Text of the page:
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Tibial Shaft Fractures in Children and Adolescents

Raducha, Jeremy E., MD1; Swarup, Ishaan, MD2; Schachne, Jonathan M., BA2; Cruz, Aristides I. Jr., MD, MBA3; Fabricant, Peter D., MD, MPH2

doi: 10.2106/JBJS.RVW.18.00047
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Disclosures

  • * Tibial shaft fractures are common in the pediatric population.
  • * Traditionally, the majority of pediatric tibial fractures have been managed nonoperatively, but surgical rates are increasing.
  • * Management includes closed reduction and casting, flexible nailing, plate osteosynthesis, external fixation, and rigid intramedullary nailing.
  • * Gustilo-Anderson grade-2 and 3 open pediatric tibial shaft fractures have higher complication rates than closed fractures.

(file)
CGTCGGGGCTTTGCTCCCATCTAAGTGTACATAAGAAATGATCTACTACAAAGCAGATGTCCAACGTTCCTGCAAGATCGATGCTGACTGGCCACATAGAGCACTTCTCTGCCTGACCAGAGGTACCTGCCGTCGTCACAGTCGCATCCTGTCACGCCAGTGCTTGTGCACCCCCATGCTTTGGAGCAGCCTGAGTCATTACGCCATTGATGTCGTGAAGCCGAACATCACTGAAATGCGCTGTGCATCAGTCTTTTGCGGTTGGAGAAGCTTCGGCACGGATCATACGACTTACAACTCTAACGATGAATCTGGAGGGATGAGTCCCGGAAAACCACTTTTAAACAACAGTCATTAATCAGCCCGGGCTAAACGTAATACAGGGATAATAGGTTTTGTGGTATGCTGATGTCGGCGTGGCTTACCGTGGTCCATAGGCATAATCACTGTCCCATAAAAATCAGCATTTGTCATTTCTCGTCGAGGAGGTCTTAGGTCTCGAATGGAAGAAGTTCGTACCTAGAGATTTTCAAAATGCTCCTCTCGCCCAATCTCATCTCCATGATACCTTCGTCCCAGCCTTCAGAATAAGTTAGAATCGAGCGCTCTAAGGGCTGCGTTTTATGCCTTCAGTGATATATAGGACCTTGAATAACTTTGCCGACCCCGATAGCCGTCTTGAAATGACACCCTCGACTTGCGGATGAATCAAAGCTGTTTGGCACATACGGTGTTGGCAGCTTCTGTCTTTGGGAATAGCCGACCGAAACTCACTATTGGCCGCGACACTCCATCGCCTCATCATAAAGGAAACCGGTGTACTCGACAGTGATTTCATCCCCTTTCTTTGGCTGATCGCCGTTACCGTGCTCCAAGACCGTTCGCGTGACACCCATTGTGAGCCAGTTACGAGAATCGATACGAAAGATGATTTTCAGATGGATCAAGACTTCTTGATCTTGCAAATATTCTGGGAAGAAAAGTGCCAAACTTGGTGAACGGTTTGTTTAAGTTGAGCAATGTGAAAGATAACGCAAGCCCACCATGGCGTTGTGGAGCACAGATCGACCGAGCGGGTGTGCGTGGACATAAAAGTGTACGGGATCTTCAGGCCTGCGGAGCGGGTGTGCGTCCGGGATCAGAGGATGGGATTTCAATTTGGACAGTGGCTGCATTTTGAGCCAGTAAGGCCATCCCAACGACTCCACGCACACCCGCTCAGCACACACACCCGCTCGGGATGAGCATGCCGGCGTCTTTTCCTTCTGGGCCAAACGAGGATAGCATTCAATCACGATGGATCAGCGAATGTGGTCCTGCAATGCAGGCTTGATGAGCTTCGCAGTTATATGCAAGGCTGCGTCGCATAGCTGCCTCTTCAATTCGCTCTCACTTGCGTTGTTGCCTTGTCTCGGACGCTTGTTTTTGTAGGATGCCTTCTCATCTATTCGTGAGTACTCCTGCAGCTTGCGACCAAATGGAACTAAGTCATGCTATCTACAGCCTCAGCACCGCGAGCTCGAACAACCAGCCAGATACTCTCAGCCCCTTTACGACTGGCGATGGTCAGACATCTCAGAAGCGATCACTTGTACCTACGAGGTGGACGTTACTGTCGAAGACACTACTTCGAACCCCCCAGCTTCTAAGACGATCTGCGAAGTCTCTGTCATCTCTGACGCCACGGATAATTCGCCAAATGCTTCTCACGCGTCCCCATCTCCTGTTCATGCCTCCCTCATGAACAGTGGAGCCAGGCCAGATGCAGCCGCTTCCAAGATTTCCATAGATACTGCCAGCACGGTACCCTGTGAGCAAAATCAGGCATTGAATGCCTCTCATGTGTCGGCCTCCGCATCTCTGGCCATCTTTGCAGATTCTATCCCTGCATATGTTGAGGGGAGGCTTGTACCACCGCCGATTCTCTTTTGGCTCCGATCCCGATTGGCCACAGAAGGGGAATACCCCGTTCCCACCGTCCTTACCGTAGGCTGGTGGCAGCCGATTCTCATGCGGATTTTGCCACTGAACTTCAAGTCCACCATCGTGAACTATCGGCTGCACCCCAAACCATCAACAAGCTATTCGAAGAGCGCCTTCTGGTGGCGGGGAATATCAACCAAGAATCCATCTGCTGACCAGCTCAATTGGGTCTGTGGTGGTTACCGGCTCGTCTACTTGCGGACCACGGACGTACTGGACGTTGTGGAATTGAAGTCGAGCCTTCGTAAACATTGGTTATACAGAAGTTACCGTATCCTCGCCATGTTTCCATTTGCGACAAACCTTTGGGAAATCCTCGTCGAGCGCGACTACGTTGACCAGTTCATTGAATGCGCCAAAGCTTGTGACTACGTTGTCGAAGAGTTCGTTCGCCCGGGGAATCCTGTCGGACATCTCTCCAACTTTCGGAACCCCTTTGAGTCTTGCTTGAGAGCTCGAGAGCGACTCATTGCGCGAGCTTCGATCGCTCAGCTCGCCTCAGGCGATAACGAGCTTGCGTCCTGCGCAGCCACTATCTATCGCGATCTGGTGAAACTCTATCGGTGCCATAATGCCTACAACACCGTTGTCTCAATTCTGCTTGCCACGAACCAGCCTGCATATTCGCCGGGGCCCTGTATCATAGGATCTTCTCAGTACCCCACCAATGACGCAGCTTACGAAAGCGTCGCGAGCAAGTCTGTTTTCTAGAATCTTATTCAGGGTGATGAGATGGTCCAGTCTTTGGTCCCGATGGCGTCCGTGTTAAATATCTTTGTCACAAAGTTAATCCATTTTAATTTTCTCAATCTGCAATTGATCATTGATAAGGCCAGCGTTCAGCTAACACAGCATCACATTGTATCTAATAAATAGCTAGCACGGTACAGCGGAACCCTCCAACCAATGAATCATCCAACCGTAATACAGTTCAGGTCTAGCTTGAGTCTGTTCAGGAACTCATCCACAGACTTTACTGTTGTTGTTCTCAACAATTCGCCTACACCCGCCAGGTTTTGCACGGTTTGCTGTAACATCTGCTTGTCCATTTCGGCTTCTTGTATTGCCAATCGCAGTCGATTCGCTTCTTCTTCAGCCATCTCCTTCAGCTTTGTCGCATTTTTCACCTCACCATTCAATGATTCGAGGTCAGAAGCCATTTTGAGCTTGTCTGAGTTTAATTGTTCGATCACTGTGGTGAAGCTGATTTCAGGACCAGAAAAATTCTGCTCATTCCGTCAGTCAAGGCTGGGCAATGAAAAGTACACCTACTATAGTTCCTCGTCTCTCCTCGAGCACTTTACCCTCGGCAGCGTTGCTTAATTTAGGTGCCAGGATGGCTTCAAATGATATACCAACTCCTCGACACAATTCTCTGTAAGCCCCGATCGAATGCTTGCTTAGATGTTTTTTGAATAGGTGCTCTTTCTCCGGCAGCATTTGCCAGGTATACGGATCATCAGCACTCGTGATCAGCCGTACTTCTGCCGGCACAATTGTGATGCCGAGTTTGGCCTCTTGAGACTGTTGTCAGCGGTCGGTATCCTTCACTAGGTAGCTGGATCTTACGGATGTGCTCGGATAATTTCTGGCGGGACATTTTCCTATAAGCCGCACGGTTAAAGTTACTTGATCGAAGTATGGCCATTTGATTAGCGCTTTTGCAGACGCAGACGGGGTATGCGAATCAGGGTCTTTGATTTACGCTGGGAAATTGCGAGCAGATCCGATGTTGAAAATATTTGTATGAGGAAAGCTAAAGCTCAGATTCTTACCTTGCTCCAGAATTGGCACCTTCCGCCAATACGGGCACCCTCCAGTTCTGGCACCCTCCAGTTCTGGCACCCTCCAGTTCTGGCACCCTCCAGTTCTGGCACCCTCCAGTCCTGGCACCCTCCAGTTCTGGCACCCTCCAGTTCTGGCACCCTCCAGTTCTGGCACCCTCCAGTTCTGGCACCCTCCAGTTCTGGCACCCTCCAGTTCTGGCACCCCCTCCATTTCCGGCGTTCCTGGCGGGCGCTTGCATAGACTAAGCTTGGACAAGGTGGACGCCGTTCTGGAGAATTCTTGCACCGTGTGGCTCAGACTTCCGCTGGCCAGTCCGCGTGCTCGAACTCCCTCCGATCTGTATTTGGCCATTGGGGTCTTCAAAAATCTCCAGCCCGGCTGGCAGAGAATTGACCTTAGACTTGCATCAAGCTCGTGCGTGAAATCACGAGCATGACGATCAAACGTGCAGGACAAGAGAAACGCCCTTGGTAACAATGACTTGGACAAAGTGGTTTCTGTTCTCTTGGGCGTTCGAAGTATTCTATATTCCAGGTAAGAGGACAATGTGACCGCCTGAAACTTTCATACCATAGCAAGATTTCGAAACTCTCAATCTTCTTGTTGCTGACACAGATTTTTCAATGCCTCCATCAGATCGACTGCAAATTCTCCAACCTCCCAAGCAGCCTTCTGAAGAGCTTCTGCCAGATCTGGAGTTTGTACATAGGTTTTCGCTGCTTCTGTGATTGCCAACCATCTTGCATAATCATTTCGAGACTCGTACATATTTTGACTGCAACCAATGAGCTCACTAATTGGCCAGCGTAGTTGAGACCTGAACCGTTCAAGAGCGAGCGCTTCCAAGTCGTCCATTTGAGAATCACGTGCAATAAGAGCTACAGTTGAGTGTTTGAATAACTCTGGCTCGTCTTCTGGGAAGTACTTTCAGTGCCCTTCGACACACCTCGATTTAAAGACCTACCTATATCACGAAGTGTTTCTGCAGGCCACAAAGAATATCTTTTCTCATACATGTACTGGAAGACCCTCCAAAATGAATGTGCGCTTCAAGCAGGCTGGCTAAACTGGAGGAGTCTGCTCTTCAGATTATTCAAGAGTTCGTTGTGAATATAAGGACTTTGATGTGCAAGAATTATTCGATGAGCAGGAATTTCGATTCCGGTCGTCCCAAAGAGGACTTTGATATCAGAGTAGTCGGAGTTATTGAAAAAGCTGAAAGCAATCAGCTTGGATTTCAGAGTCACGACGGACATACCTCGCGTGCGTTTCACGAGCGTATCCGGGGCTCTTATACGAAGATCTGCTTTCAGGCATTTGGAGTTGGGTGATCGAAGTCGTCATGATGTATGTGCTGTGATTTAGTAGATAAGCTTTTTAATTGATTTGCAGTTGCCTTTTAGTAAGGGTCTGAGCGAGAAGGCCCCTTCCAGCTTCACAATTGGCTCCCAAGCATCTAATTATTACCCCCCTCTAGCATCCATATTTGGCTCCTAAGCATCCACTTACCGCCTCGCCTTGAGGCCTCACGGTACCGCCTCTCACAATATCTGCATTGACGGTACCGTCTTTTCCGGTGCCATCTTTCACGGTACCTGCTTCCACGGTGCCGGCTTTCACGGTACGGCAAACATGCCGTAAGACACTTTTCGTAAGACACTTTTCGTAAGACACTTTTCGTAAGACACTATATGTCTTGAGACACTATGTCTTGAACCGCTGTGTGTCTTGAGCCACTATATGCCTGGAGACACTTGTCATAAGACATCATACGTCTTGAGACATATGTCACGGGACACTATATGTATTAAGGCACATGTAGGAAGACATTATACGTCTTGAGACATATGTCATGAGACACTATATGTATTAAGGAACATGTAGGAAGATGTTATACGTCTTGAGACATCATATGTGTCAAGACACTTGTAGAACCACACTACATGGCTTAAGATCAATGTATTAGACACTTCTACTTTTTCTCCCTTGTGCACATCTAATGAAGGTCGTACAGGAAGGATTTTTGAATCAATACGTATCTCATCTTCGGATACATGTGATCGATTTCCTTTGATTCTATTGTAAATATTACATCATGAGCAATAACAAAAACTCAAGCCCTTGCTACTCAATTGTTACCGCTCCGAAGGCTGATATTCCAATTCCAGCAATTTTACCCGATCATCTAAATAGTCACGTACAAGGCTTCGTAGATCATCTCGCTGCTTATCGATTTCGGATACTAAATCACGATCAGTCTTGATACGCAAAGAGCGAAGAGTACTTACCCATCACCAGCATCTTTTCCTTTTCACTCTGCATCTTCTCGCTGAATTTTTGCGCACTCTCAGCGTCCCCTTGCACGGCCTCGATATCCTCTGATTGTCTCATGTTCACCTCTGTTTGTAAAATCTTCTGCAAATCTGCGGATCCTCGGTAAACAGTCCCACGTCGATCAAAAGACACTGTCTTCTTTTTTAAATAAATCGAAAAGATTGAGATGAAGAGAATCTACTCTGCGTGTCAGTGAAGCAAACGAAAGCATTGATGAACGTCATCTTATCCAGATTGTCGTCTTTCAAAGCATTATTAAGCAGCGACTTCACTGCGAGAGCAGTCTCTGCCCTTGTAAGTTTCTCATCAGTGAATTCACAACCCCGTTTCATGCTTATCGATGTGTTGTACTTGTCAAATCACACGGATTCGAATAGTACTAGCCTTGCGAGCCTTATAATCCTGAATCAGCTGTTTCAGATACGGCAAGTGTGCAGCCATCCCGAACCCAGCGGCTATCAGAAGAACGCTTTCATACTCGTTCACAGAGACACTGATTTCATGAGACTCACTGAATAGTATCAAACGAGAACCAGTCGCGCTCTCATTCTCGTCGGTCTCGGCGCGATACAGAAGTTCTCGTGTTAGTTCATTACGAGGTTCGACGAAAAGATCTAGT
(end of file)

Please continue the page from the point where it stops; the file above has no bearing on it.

• * The majority of pediatric tibial shaft fractures have excellent outcomes with an expectation for return to full activities.

1Department of Orthopaedic Surgery, Warren Alpert Medical School, Brown University, Providence, Rhode Island

2Hospital for Special Surgery, Weill Cornell Medical College, New York, NY

3Department of Orthopaedic Surgery, Hasbro Children’s Hospital, Warren Alpert Medical School, Brown University, Providence, Rhode Island

E-mail address for J.E. Raducha: Jeremy.raducha@gmail.com

Investigation performed at the Warren Alpert Medical School, Brown University, Providence, Rhode Island, and Hospital for Special Surgery, Weill Cornell Medical College, New York, NY

Disclosure: There was no source of external funding for this study. The Disclosure of Potential Conflicts of Interest forms are provided with the online version of the article (http://links.lww.com/JBJSREV/A418).

Copyright © 2019 by The Journal of Bone and Joint Surgery, Incorporated
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